India as a country has surpassed many centuries, the scriptures fabrics were a pious element for human beings. Our value system believed in not even cutting the fabric. Draping the fabric to create a draped garment was used to cover the body parts. The females in every household, repurposed the old saris crafting pillow covers, rugs, mats, etc so as not to waste the pieces. Mending and repairing were common practices rather than throwing.

The Kumbhkaran...

The clothes which are sleeping in our closets for many days or months or even years are called post-consumer waste. Post-consumer waste is any garment or textile in the household which is no longer in use or discarded. When we buy more, we keep more. And ended up creating a Kumbhkaran in the closet.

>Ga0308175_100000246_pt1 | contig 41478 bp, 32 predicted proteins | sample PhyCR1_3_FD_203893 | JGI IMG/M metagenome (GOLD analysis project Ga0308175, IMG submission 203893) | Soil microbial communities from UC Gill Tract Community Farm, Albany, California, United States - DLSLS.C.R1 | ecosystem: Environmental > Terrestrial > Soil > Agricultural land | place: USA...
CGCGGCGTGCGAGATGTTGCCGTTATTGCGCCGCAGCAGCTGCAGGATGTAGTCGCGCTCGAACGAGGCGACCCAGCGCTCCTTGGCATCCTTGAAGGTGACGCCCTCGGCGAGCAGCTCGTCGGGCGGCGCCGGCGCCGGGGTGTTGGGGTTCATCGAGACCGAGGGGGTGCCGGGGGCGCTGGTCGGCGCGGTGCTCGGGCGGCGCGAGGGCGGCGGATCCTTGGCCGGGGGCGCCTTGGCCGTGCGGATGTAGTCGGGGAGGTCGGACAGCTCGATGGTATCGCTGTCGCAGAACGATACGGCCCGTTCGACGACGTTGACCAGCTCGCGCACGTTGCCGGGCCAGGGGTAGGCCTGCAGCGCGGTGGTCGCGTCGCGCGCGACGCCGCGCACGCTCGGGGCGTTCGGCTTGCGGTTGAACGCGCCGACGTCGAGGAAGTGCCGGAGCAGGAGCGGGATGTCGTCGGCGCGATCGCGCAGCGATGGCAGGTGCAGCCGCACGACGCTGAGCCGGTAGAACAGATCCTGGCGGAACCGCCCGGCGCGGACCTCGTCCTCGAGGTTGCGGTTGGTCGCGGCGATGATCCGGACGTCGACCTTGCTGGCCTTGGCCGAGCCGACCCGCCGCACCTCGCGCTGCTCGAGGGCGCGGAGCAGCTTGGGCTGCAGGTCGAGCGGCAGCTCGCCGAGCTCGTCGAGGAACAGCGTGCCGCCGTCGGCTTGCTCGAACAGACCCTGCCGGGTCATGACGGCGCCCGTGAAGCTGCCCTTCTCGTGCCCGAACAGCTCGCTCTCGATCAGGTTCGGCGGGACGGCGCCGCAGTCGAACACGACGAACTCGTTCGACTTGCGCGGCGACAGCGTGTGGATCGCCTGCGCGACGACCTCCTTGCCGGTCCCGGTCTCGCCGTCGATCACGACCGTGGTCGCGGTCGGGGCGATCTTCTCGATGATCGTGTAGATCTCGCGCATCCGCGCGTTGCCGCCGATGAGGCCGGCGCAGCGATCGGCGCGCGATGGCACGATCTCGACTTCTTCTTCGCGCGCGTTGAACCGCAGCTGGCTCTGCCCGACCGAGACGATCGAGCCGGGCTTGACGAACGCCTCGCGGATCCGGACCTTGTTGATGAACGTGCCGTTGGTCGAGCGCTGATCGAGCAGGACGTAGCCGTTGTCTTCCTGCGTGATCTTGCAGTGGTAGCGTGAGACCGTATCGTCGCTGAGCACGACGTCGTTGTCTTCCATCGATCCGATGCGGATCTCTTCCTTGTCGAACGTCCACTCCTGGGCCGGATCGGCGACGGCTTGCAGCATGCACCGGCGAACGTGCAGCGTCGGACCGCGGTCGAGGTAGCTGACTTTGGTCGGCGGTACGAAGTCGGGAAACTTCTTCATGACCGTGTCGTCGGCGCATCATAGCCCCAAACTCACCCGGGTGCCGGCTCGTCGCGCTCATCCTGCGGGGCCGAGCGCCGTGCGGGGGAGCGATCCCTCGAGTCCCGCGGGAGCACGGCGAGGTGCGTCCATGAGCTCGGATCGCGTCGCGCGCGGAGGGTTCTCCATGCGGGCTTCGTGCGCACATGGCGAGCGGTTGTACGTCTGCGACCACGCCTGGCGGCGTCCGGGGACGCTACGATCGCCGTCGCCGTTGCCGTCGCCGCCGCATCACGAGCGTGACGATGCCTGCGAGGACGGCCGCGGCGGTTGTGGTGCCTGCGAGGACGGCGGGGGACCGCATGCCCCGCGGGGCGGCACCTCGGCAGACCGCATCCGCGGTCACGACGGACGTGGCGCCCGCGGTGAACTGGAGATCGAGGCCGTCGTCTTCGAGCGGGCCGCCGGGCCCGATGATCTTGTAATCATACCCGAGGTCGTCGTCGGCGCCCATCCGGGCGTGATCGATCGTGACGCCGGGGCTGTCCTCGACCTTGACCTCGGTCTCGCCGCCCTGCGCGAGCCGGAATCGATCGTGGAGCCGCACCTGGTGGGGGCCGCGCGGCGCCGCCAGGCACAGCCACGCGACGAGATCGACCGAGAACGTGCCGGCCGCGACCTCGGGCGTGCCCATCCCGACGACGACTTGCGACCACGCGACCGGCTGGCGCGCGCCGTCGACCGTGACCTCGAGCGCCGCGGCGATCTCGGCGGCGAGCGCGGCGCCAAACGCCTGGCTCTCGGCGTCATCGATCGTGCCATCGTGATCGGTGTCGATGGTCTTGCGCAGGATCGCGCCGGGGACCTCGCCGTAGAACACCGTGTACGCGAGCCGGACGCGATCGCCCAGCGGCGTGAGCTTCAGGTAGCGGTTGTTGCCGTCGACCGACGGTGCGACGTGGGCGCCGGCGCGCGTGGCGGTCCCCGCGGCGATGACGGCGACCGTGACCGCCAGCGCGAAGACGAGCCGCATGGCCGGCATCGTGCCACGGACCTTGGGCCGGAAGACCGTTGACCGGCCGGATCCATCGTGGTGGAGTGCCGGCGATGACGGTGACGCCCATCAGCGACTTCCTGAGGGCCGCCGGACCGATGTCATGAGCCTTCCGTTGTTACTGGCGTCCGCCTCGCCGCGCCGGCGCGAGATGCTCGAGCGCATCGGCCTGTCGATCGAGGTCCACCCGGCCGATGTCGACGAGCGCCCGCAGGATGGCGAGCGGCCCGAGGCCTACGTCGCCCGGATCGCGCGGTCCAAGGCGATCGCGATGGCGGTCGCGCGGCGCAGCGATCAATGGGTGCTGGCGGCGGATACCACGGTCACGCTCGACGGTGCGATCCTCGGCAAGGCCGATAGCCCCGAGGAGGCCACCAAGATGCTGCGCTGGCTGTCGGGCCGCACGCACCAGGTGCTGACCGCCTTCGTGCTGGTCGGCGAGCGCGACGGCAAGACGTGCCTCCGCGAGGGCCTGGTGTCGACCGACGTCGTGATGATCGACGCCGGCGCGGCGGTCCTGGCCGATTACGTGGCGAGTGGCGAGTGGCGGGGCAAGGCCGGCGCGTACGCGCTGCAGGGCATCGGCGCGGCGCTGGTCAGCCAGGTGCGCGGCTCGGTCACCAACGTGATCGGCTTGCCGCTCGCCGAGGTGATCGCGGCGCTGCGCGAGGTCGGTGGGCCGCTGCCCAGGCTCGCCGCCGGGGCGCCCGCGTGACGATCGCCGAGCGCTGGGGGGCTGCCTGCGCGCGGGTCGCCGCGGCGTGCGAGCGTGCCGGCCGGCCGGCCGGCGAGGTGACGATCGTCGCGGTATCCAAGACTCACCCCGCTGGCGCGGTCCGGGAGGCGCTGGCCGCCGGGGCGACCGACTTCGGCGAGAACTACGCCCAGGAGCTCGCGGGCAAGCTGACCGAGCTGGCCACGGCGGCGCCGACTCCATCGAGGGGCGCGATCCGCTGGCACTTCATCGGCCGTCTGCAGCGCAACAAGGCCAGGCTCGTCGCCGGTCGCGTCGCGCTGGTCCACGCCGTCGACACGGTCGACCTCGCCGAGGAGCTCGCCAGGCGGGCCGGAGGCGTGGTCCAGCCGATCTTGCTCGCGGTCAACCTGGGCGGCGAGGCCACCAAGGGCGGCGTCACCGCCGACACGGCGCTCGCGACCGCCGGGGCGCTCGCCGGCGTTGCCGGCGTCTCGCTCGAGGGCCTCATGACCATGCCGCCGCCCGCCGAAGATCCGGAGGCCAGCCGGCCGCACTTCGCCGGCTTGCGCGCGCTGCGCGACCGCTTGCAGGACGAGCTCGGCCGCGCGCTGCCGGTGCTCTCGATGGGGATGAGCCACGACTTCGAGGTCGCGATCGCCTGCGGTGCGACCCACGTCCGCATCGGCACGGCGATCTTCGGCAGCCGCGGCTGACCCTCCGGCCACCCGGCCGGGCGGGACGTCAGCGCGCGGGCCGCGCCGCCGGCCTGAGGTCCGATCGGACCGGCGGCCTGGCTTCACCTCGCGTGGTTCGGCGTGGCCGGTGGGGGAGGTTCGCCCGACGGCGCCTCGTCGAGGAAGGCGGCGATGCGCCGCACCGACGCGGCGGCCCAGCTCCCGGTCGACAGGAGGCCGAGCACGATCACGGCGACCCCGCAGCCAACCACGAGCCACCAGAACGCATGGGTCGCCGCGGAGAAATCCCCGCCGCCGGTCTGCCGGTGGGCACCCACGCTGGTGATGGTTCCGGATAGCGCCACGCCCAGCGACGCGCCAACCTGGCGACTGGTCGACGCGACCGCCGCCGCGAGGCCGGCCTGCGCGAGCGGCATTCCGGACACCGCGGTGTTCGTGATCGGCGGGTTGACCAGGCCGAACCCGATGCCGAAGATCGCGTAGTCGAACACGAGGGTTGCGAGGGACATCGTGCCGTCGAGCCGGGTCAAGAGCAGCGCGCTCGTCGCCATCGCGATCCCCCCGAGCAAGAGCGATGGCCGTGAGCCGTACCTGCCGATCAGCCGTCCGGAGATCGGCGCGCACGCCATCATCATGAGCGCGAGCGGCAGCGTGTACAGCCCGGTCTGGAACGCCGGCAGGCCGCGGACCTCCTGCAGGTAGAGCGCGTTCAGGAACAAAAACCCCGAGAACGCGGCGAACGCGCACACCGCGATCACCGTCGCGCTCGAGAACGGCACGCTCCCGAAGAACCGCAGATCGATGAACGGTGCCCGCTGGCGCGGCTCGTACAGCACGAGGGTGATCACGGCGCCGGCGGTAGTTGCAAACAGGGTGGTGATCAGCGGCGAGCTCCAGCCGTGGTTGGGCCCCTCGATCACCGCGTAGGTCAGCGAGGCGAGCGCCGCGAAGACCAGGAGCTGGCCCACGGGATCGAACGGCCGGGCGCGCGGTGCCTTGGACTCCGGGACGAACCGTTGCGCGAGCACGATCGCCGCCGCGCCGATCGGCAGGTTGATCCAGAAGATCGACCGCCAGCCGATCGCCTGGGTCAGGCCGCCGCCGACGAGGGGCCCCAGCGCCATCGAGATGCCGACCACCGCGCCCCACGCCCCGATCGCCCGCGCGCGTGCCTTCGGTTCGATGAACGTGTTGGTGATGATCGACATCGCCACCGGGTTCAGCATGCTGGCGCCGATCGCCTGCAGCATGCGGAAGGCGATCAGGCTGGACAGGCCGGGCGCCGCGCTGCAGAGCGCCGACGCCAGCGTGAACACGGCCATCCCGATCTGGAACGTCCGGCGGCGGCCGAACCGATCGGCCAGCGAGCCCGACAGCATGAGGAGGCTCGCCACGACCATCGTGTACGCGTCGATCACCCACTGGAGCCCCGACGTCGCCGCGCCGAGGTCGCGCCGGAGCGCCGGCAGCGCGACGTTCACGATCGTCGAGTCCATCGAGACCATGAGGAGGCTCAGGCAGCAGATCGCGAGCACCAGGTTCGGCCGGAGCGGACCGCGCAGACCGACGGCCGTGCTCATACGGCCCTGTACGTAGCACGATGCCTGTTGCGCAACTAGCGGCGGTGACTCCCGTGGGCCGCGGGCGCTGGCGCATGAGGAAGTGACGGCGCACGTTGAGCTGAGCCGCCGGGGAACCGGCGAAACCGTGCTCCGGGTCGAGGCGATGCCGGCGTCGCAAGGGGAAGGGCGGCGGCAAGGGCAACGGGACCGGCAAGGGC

In 2016 the Indian fashion retail sector accounted for 16% of sales which is believed to be increased by 35% by 2025. [3]

Fast Fashion plays a crucial role in giving birth to the Kumbhkaran. People buy new clothes because of changes in trend, changes in season, boredom from old clothes, or easy availability of them. [4]

India exported - ready-to-wear clothing for approximately 6 billion US Dollars in the year 2021. When a garment is made, it goes through multiple processes for construction. The waste which comes out of the clothing while making the garment is easy to recycle, although once the garment is worn by the consumer, it is hard to recycle.